Higher History. Examples of sources. Higher History Paper 2 exam paper. The Paper 2 exam paper lasts 1 hour 25 minutes and consists of five sources and four questions about four different issues. This is the same for each of the five subject contexts.
Examples of sources
Extract from The Treaty of Union, 1689-1740
Higher History Specimen Paper
Source E: from a letter written by the Earl of Mar to the Earl of Leven, 1708.
The Queen called a Cabinet Council last night, where she was pleased to call the Dukes of Queensberry and Montrose, the Earl of Loudon, Seafield and myself. We gave an account there of what orders the Queen had sent to Scotland, since the news of the invasion. It is expected that the Council will seize the horses and arms of those they think disloyal, and will also be giving their advice and instructions for securing the money, in the Mint and Bank, in case of a hostile landing. It was told to us that since both Houses had advised the Queen to arrest such persons as she had cause to suspect, and are now discussing a Bill for the suspending of Habeas Corpus Acts, it was appropriate that suspected people in Scotland should be arrested.
Extract from Migration and Empire, 1830-1939
Higher History Specimen Paper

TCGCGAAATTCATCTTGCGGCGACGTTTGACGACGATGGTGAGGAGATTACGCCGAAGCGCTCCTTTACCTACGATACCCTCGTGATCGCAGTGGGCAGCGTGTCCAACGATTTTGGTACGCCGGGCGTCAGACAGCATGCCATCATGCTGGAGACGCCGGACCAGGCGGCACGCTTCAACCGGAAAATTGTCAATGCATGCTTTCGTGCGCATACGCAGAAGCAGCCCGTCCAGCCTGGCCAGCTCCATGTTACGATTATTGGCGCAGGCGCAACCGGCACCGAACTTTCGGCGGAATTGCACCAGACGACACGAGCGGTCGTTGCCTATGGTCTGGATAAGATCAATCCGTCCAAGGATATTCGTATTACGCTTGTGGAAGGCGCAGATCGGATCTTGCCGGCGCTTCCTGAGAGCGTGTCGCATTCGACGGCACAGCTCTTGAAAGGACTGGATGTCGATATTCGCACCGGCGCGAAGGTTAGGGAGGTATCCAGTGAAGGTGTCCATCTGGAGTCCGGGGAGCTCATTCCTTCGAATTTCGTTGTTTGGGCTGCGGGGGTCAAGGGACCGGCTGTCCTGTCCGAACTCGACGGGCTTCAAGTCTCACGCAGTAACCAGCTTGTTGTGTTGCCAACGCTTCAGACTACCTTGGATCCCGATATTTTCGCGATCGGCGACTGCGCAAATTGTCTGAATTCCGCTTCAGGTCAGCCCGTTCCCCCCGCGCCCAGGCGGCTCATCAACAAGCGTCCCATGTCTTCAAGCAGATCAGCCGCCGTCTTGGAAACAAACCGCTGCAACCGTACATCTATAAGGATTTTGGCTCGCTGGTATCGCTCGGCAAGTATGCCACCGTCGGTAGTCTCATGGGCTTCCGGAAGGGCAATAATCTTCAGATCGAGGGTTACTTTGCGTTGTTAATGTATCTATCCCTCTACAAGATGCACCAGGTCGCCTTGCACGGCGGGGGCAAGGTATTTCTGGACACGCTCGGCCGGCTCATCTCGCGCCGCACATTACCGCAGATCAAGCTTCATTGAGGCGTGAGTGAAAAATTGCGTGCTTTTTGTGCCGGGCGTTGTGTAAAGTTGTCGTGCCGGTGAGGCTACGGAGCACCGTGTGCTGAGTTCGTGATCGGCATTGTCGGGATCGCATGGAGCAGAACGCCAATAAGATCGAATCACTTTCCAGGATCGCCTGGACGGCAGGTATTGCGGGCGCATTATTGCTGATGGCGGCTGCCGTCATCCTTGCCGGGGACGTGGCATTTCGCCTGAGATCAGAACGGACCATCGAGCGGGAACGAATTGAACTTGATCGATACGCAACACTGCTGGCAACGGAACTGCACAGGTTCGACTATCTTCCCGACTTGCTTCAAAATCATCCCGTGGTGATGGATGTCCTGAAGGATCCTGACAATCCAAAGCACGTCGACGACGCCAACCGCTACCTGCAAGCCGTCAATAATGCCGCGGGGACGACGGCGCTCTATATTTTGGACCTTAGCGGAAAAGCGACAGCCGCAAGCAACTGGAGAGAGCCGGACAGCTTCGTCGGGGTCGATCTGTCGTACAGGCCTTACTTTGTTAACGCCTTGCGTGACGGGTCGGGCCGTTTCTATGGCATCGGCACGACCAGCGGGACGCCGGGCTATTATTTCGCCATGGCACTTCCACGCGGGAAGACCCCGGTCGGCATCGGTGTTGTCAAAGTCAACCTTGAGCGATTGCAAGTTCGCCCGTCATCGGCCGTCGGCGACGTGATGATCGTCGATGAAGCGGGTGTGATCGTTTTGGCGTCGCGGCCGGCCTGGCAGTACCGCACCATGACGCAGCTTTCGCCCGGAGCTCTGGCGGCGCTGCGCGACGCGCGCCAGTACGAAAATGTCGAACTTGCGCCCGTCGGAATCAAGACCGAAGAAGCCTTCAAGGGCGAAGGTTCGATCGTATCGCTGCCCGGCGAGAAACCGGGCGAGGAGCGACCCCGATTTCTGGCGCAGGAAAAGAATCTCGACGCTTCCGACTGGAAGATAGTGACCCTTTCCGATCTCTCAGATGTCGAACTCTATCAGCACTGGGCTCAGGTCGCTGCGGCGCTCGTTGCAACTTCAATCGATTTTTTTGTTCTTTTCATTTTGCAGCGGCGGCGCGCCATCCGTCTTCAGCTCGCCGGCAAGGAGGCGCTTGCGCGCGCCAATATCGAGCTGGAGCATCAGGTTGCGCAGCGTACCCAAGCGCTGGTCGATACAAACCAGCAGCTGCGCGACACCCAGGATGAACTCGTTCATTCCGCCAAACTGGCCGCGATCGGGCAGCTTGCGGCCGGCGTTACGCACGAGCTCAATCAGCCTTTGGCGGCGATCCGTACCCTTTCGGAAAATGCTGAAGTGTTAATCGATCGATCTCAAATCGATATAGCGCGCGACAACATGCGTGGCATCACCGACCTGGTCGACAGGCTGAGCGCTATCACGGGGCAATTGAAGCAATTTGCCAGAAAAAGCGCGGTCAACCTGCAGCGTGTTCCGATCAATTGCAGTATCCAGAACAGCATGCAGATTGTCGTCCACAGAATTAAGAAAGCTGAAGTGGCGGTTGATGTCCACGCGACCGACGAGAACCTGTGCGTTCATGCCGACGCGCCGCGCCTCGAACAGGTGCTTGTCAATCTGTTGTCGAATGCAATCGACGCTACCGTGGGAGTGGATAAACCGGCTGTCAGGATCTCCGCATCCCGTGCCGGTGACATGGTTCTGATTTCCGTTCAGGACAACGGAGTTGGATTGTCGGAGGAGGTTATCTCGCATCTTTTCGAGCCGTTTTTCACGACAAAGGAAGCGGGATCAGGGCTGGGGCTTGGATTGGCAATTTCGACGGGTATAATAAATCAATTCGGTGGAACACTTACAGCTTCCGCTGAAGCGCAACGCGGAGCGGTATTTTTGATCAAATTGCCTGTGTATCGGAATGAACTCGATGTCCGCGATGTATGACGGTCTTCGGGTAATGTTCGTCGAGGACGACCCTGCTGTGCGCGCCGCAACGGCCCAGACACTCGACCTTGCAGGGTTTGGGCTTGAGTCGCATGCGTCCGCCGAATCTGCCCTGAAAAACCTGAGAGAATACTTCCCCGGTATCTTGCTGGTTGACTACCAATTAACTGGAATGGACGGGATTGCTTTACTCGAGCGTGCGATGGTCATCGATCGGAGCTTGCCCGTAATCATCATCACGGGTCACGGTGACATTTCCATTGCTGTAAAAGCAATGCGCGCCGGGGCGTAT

Source A: from T M Devine, The Scottish Nation, 1700-2000 (2006).
It is clear that many of the crafts were being undermined by urban competition in the second half of the nineteenth century. Already by the 1850s, the technology of power looms was destroying the textile economy in numerous villages in Perth, Fife and Angus and promoting large-scale migration as a result. The development of a network of branch railway lines enabled cheap factory goods to penetrate far into the rural areas and so threatened the traditional markets for tailors, shoemakers and other tradesmen. The displacement of craftsmen and their families from the smaller country towns and villages became a familiar feature of the rural exodus by the end of the nineteenth century and before. While some trades vanished completely, others, such as the blacksmiths, continued to thrive as long as the horse economy survived. However, in large part, migration from the land before the 1940s has to be explained in terms of the changing attitudes of the farm labour force itself.
One of the best ways to understand a source is to consider these basic questions:
To encourage thinking skills learners could also think of other questions they have about the source as well as what the source missed out.
There are many varied resources available for the five contexts of the Scottish History (Higher) unit, in the national collections as well as locally available sources. Some archive materials from the national collections have been digitised and are available online and some are used in the NQ subject guides.
Sources are available from:
Learners will need guidance and strategies to help them understand and analyse sources. Often, it is not the learners’ historical knowledge that prevents them from analysing sources but their command of English, particularly with sources from earlier time periods or sources that are written in a higher register. It is therefore important for practitioners to take time to teach the type of language found in the sources they are using.